Bitcoin has been celebrated as the flagship cryptocurrency and is undoubtedly the most widely used altcoin. While Bitcoin and other cryptocurrencies have yet to reach their full potential as a means of carrying out transactions, the tech that powers it, blockchain, is being harnessed to provide alternative solutions across a wide range of industries.
The Success of Bitcoin and What It Means for the Startup Ecosystem
The success of Bitcoin has led to its gradual inclusion in trading markets across the globe, with online trading sites and major mobile trading apps like IG Markets allowing traders to buy and sell contracts for difference (CFDs) to speculate on its price changes. Bitcoins themselves are not purchasable on many trading markets; however, this is set to change, especially since Bitcoin surged to surpass gold in value last year.
Bitcoin can be traded or mined, just like gold – but its total amount is predetermined, unlike the precious metal. 190,040 tonnes of gold have been mined to date, according to the World Gold Council, with 2/3 having been mined after 1950 and roughly 5,000 tonnes of that stored in Fort Knox, but there are only 21 million Bitcoins up for grabs – and its inventor, Satoshi Nakamoto, arguably owns 1 million of it. Australian startups have caught up and are using Bitcoin and its underlying tech in a variety of ways in order to forge strong partnerships with emerging African companies.
Australian and African Tech Startups Team Up
Now fintech companies like Australian startup Power Ledger are combining renewable solar energy and blockchain tech to deliver P2P energy trading solutions. They have already expanded their activities in India, Europe, Southeast Asia, and the US and are looking for more opportunities. They have attended ACTAI & Bitfury’s Annual Blockchain Summit in Morocco last year, discussing how blockchain and bitcoin-based tech can help transform the region and the world.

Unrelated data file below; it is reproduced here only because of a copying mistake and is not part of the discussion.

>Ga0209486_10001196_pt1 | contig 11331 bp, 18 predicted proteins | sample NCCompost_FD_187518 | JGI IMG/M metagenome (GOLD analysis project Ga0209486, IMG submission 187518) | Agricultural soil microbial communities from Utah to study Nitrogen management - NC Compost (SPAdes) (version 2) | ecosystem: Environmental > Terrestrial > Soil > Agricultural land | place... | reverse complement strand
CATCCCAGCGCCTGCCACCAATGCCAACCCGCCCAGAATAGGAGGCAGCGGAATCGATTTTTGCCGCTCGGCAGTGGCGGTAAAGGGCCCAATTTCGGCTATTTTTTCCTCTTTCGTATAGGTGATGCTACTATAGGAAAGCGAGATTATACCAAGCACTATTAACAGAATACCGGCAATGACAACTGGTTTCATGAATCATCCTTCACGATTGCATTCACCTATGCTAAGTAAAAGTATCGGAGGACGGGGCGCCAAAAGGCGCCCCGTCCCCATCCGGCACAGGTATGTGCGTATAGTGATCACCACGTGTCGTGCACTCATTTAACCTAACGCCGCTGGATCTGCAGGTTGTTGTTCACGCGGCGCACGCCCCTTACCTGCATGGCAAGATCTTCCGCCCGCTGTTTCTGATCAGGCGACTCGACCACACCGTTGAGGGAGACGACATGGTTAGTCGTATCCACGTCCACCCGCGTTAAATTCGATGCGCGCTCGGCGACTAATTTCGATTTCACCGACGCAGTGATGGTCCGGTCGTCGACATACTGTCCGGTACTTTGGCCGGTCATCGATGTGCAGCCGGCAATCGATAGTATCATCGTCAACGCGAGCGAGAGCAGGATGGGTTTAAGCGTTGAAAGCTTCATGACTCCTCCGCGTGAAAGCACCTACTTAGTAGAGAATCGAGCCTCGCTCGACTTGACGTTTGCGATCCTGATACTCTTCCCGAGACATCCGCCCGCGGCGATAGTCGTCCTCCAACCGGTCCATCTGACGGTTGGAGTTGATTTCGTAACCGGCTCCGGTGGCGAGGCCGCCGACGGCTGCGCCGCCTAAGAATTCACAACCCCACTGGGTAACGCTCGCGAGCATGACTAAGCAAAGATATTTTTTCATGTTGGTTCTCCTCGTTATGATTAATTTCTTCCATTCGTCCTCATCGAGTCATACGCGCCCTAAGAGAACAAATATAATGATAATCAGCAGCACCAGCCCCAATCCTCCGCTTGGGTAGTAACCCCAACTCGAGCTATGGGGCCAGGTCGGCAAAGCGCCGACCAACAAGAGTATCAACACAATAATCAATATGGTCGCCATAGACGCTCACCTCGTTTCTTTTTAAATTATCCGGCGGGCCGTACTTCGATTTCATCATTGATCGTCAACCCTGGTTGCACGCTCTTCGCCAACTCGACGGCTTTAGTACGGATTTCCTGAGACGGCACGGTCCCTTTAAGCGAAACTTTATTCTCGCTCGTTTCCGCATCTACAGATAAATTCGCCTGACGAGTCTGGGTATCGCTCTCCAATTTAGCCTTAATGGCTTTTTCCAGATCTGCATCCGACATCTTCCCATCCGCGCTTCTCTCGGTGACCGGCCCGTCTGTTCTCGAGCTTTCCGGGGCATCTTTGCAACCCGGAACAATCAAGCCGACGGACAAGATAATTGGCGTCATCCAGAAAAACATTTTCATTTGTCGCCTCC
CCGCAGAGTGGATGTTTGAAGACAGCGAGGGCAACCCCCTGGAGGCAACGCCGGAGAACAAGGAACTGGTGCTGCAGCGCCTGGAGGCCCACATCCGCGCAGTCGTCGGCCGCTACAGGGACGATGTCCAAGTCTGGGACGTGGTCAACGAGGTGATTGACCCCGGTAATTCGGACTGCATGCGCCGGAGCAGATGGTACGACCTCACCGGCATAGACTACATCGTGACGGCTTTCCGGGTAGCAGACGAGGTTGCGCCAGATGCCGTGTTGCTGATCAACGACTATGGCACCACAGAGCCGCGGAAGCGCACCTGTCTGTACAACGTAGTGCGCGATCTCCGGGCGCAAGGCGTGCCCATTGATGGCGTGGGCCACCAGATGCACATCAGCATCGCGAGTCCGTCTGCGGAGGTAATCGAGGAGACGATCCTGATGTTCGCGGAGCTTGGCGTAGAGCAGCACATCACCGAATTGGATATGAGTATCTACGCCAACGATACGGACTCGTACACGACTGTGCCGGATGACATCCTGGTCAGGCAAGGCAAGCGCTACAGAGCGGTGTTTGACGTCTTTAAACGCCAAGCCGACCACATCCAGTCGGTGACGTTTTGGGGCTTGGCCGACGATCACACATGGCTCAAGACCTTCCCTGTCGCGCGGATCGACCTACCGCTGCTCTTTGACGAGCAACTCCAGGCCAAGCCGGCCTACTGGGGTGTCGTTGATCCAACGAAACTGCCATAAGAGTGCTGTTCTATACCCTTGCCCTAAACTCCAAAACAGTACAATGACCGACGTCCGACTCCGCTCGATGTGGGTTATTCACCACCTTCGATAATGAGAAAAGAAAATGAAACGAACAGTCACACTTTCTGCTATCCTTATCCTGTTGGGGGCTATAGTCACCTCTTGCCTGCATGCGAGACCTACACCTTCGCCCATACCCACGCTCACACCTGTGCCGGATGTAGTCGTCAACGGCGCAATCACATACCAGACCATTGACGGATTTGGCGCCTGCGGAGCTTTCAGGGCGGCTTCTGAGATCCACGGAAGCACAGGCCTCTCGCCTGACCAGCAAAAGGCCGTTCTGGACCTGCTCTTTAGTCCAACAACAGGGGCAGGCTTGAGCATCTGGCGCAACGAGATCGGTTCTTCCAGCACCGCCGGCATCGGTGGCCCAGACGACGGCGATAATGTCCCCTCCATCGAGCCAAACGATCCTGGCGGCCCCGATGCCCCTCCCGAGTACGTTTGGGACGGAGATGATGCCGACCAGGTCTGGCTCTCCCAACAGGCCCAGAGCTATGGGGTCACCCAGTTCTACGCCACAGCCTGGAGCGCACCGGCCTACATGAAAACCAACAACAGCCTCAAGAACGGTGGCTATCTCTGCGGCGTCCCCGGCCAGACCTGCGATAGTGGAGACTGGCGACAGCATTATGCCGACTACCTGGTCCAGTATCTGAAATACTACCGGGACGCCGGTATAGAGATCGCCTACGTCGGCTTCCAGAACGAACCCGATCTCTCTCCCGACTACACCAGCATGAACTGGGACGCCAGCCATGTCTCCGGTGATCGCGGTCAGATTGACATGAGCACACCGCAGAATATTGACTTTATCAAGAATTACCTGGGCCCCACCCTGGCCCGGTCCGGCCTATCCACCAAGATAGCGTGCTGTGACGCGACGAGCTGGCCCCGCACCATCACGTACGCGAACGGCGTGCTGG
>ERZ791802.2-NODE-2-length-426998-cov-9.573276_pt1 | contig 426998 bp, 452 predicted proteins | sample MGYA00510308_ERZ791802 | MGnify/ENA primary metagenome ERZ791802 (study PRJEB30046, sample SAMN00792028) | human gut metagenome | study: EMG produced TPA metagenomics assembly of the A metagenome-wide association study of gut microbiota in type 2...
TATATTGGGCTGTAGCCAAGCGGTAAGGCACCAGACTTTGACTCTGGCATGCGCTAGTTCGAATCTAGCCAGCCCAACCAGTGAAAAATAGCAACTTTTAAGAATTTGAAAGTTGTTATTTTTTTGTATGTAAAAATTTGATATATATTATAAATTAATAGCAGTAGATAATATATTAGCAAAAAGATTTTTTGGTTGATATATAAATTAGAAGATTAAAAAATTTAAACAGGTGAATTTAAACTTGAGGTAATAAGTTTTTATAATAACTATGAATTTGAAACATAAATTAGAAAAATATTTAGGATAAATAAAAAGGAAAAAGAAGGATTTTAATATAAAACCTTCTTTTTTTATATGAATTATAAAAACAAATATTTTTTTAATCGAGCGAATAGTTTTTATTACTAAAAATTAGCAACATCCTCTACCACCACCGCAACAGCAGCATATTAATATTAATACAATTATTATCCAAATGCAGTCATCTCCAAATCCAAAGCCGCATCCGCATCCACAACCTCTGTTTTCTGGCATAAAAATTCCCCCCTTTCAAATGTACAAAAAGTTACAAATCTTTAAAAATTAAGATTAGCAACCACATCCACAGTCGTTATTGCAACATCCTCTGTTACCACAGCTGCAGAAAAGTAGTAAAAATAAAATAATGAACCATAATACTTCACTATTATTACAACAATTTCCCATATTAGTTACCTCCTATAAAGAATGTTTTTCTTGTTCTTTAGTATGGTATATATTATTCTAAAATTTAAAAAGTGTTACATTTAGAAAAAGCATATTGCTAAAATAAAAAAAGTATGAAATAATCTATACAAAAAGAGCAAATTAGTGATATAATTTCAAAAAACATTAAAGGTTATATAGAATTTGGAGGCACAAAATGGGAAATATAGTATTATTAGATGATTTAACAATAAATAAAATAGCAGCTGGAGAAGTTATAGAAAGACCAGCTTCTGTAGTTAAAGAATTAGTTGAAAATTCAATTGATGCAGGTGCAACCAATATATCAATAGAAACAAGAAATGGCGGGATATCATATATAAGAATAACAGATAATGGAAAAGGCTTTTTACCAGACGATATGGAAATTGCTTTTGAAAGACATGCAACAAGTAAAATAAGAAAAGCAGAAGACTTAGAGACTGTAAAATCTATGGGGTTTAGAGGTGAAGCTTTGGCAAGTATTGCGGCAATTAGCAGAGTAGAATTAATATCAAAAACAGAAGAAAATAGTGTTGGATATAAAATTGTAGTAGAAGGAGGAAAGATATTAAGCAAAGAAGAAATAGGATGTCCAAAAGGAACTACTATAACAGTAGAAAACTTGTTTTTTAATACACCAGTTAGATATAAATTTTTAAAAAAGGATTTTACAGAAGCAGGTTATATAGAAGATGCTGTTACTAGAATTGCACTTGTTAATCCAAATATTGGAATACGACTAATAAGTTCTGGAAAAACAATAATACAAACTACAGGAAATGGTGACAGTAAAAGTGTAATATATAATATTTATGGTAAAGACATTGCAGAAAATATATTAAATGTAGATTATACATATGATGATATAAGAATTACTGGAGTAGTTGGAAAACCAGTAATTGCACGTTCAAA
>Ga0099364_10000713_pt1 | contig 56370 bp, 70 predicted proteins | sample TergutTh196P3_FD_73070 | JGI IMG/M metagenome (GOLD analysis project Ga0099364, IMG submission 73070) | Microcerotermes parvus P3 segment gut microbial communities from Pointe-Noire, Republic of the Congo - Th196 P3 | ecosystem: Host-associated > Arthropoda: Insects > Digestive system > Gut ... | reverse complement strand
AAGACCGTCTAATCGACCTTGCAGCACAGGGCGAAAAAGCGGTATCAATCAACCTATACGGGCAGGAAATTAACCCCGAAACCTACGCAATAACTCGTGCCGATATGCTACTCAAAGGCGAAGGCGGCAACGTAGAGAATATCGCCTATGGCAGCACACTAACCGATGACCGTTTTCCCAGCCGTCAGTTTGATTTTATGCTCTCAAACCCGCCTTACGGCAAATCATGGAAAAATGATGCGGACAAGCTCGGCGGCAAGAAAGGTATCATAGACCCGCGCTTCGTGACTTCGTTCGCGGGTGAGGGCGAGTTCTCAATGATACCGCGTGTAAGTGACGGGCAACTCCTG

Last year, Tanzanian fintech startup ClickPesa joined forces with Australian fintech and telecom leader Novatti Group to facilitate cross-border transactions for Australian mining companies based in Tanzania. They used an AUD utility token and the blockchain-based Stellar protocol, which provides a model for allowing cryptocurrency-to-fiat-currency transactions. ClickPesa, which aims to serve the East African region, including Kenya, Uganda, Malawi, and Congo, has started working on a pilot project with the Australian company.
Using Blockchain to Develop Unique Tokens
The Stellar protocol is also embraced by companies such as IoT blockchain company Quantoz and tech giant IBM. African fintech startups like Nigerian SureRemit also use blockchain tech through Stellar to power transactions through their own tokens, inspired by Bitcoin. As the blockchain circle grows, so do cutting-edge tech partnerships. Just a few months ago, Australia-based startup NaturesCoin announced that it was in talks with organisations in West Ghana with the aim of joining forces with NGOs in West Africa to implement its stablecoin economy plan. The startup has developed a new blockchain cryptocurrency linked to real-world assets that promote accountability, sustainability, and ecology for corporates.
These success stories are providing an impetus for a new generation of Australian and African startups looking to work together in the field of blockchain-powered fintech products, as well as fostering a solid economic relationship between the two regions.